On April 10, President Xi Jinping delivered the keynote speech at the 2018 Boao Forum for Asia held in idyllic Hainan province. He spoke on “Openness for Greater Prosperity, Innovation for a Better Future” with absolute calm despite ferocious waves of unilateralism and protectionism from the United States.
Xi summed up the experience of the country’s four decades of reform and opening-up and announced to the world a series of key measures to further open and reform the country and its economy. At the same time, he elaborately expounded the direction and path of development for Asia and humanity at large. He emphasized that China is eager to develop global partnerships and firmly supports multilateralism, as well as taking an active part in promoting global governance system reform, reshaping international relationships and promoting a community with a shared future for mankind.
China started its reform and opening-up program in rural areas and Guangdong province 40 years ago. At that time, the Chinese mainland was still an agricultural society and Hong Kong was its sole, limited economic link with the outside world, mainly the West. After four decades of comprehensive and intense reform the country now aims at full establishment of a fair, just and efficient socialist market economy with Chinese characteristics. China’s further opening means relaxing restrictions on market access, creating a more alluring investment environment, strengthening protection of intellectual property and expanding imports.
Hong Kong and the Pearl River Delta made their special contributions during the country’s reform and opening-up process. That period was characterized by the “three-plus-one” trading-mix (custom manufacturing with materials, designs or samples supplied and compensation trade). The division of labor was Guangdong manufacturing the products and Hong Kong doing the trading part. Nowadays the focus of the country’s further opening has shifted to the financial industry, among other sectors. Therein lie new opportunities for Hong Kong, especially in the realm of finance.
On April 11 People’s Bank of China Governor Yi Gang gave the Boao Forum concrete measures and a timetable for further opening of the financial industry to foreign investors. That included optimizing the stock connect mechanism between Hong Kong and the mainland, with the daily southbound quotas for the Shanghai-Hong Kong and Shenzhen-Hong Kong connects quadrupling to 42 billion yuan ($6.68 billion) from 10.5 billion and northbound quotas to 52 billion yuan from 13 billion as from May 1. The sharp increase in stock connect quotas implies further integration of Hong Kong’s stock market with those of Shanghai and Shenzhen. The direct consequence of that would be a major uplift in trading volumes of the three bourses and higher volatility in stock prices. The indirect consequence would be the gradual convergence of their regulations and ultimately full integration.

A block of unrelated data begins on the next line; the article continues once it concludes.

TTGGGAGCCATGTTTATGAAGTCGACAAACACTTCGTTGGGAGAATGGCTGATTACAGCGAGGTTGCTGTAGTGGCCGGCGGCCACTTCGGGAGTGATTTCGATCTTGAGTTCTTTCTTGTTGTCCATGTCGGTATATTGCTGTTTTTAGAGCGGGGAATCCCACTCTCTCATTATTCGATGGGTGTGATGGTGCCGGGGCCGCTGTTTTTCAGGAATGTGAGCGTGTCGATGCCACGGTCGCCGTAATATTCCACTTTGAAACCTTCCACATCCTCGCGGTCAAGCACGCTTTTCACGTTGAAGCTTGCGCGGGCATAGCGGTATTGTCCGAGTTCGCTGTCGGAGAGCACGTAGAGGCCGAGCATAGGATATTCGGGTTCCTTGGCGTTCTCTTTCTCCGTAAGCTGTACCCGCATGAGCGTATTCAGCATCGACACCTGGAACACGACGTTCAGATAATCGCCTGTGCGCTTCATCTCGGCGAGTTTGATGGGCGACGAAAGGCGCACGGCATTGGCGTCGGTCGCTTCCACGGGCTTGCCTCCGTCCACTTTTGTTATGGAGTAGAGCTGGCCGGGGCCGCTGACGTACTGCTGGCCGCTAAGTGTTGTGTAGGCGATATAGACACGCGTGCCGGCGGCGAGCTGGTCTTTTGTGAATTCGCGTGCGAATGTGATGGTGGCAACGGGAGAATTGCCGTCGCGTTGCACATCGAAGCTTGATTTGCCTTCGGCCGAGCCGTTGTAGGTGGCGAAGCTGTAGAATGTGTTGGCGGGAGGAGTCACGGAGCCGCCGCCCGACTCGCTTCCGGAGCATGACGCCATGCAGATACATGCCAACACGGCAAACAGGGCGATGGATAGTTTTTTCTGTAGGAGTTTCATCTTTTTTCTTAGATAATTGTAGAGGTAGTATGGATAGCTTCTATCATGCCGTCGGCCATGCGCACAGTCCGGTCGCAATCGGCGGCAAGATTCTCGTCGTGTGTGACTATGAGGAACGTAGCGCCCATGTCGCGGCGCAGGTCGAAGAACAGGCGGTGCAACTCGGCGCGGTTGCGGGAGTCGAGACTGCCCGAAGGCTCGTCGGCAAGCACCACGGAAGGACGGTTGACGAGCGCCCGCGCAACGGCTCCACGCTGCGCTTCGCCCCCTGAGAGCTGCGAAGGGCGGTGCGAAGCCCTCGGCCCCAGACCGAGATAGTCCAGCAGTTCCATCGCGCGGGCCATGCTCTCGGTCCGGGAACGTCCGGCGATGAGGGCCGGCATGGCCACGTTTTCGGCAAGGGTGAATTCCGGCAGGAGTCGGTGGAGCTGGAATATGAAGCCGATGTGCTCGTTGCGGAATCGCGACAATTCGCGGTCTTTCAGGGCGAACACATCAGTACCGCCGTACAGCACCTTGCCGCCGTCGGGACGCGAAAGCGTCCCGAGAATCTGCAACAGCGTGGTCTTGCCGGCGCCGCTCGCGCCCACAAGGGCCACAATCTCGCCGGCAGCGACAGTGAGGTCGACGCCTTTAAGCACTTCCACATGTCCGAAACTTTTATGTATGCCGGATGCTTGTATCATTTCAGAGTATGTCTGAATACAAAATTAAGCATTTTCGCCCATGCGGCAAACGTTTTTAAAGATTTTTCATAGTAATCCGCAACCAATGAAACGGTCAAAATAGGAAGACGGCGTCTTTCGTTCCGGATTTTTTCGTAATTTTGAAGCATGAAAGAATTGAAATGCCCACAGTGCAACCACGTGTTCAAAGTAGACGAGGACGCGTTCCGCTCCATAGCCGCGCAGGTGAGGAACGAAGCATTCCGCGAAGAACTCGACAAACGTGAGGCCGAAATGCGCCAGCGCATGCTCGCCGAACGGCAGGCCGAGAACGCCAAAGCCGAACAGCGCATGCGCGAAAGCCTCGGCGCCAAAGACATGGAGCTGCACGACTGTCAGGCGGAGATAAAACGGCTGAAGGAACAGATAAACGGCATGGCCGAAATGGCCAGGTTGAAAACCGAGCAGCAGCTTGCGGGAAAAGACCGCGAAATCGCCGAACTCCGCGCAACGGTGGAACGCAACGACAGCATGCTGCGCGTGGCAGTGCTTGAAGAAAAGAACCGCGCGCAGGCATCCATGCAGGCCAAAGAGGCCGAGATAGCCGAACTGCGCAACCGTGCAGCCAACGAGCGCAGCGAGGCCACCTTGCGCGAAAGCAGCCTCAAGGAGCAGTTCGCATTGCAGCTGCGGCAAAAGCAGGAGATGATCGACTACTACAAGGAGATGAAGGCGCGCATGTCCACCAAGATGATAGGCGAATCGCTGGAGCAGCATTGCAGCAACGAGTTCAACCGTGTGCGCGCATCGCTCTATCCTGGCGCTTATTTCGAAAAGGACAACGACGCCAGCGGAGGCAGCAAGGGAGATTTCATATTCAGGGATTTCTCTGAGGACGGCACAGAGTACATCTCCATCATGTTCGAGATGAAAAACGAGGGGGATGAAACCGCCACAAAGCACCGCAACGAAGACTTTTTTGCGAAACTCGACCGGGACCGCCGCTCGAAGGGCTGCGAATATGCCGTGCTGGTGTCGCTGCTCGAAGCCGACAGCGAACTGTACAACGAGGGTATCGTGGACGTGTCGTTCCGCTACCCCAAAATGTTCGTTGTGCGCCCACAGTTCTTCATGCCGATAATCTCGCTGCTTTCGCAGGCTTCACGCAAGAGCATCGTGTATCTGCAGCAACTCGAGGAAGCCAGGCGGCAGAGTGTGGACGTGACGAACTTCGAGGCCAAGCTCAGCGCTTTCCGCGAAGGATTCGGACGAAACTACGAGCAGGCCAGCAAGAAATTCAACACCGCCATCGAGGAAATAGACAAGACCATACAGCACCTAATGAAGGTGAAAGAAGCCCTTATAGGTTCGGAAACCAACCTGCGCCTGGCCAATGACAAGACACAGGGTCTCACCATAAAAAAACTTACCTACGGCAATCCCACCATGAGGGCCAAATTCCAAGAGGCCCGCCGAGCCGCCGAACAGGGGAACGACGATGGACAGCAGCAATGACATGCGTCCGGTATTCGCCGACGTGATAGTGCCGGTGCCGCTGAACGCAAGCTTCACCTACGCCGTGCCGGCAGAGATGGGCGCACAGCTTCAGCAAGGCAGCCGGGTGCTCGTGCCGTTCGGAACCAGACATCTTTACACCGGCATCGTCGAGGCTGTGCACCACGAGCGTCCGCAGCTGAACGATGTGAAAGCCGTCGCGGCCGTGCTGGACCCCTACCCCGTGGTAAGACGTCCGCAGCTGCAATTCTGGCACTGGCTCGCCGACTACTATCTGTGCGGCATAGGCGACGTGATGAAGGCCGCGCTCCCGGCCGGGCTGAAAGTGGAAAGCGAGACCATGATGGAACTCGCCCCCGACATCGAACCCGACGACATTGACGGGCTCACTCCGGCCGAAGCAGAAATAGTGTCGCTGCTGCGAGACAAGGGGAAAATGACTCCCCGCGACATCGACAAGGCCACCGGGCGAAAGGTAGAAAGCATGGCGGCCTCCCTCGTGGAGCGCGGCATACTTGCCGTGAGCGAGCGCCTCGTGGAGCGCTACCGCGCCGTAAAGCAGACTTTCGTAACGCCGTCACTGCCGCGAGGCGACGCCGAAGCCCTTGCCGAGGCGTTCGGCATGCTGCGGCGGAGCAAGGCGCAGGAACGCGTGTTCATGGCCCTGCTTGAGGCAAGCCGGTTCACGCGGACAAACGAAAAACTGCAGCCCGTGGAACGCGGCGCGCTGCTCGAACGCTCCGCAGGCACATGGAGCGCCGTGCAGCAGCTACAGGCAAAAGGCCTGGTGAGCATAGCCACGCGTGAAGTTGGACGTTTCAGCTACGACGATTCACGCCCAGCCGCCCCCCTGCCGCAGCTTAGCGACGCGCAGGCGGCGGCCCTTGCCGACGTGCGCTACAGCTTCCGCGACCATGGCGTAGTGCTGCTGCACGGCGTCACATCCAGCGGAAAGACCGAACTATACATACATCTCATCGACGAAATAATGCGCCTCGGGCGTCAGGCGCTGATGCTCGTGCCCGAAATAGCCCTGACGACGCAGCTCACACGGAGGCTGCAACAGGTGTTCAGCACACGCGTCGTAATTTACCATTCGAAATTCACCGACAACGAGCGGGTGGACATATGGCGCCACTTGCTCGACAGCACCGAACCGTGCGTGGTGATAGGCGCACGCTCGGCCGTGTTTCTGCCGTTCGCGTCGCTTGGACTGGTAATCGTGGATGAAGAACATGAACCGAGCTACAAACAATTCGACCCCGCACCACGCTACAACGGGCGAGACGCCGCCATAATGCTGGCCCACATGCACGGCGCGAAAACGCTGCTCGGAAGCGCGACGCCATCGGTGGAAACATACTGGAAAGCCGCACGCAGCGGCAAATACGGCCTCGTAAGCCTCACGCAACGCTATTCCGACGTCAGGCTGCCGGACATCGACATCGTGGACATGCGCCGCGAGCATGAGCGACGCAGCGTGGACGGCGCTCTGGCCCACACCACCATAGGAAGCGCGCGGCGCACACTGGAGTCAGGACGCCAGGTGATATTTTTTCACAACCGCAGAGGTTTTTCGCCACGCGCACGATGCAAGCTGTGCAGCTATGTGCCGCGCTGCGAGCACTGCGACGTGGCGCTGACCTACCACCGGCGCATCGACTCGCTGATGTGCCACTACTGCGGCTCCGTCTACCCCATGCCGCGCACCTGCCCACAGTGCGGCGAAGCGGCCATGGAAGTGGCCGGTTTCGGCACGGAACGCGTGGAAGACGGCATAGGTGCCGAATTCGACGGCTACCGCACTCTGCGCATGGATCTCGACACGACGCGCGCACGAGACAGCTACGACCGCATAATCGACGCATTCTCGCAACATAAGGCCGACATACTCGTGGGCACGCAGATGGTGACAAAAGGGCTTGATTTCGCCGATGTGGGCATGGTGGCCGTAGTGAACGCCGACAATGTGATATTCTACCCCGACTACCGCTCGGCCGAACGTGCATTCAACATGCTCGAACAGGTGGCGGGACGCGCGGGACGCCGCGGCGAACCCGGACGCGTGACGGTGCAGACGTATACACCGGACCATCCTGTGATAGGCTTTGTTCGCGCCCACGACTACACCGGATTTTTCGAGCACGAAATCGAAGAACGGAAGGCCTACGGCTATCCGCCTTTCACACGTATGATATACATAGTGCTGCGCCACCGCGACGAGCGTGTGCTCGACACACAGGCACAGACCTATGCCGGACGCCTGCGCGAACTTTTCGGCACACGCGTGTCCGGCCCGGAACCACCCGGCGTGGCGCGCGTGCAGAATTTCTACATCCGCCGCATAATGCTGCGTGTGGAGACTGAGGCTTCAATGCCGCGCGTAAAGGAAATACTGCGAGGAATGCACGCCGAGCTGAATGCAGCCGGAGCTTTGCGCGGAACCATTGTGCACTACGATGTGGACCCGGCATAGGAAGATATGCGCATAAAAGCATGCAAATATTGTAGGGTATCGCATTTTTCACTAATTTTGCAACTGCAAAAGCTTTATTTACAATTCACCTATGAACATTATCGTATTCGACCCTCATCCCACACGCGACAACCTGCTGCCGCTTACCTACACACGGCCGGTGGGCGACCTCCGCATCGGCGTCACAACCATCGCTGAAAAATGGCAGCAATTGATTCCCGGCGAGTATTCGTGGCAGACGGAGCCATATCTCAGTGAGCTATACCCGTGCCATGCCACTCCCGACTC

The huge increase in stock connect quotas also reflects Beijing’s determination to push for full convertibility and internationalization of the renminbi. Yi clarified to media on April 11 that the central government would not weaken the yuan to cope with the trade war waged by the US. Such are the actions of a big country and reflect the central government’s confidence in realizing full renminbi convertibility and internationalization.
For more than 10 years Hong Kong has viewed offshore renminbi business and opening its stock market to the mainland as a source of self-development and as a contribution to the country’s development. With the central authorities announcing a series of measures to further open the mainland’s financial sector, the SAR government and Hong Kong’s financial sector as well as other sectors should not only continue with such convictions but also advance with the times, change their mindset and proactively participate in the process with the aim of integrating the SAR’s development into the country’s overall development strategy.
Over the past two months, Chew Sutat, executive vice-president of Singapore Exchange, and Beh Swan Gin, chairman of Singapore’s Economic Development Board, have separately questioned the ever-closer relations between Hong Kong and the mainland. Chew pointed out that “Hong Kong is part of China, whether you like it or not. Singapore is not.” So he queried: “Is Hong Kong really the best place to list, where China has some influence on the Securities and Futures Commission?”
Beh said Hong Kong is increasingly “Chinese-centric” so it may not be a suitable place for enterprises to coordinate and manage their regional businesses in Asia.
Such arguments overlook the reality that the world’s economic center of gravity has been shifting gradually toward the East (Asia) from the West (the US and Europe) and reflect an obsessively Western-centric view. Hong Kong people must refrain from such Western-centric obsession. Instead, they should develop a strong sense of self-pride and responsibility over the fact that Hong Kong is a global financial center of China; Hong Kong should further enhance its role as the premier renminbi offshore center and intensify the integration of its stock market with those of Shanghai and Shenzhen.
At the same time, in the process of further opening up the mainland’s financial industry, Hong Kong’s financial sector should not only seek more business but also contribute to ensuring national financial security.
(The author is a senior research fellow of China Everbright Holdings)
(Published on Page 10, China Daily Hong Kong Edition, April 19, 2018)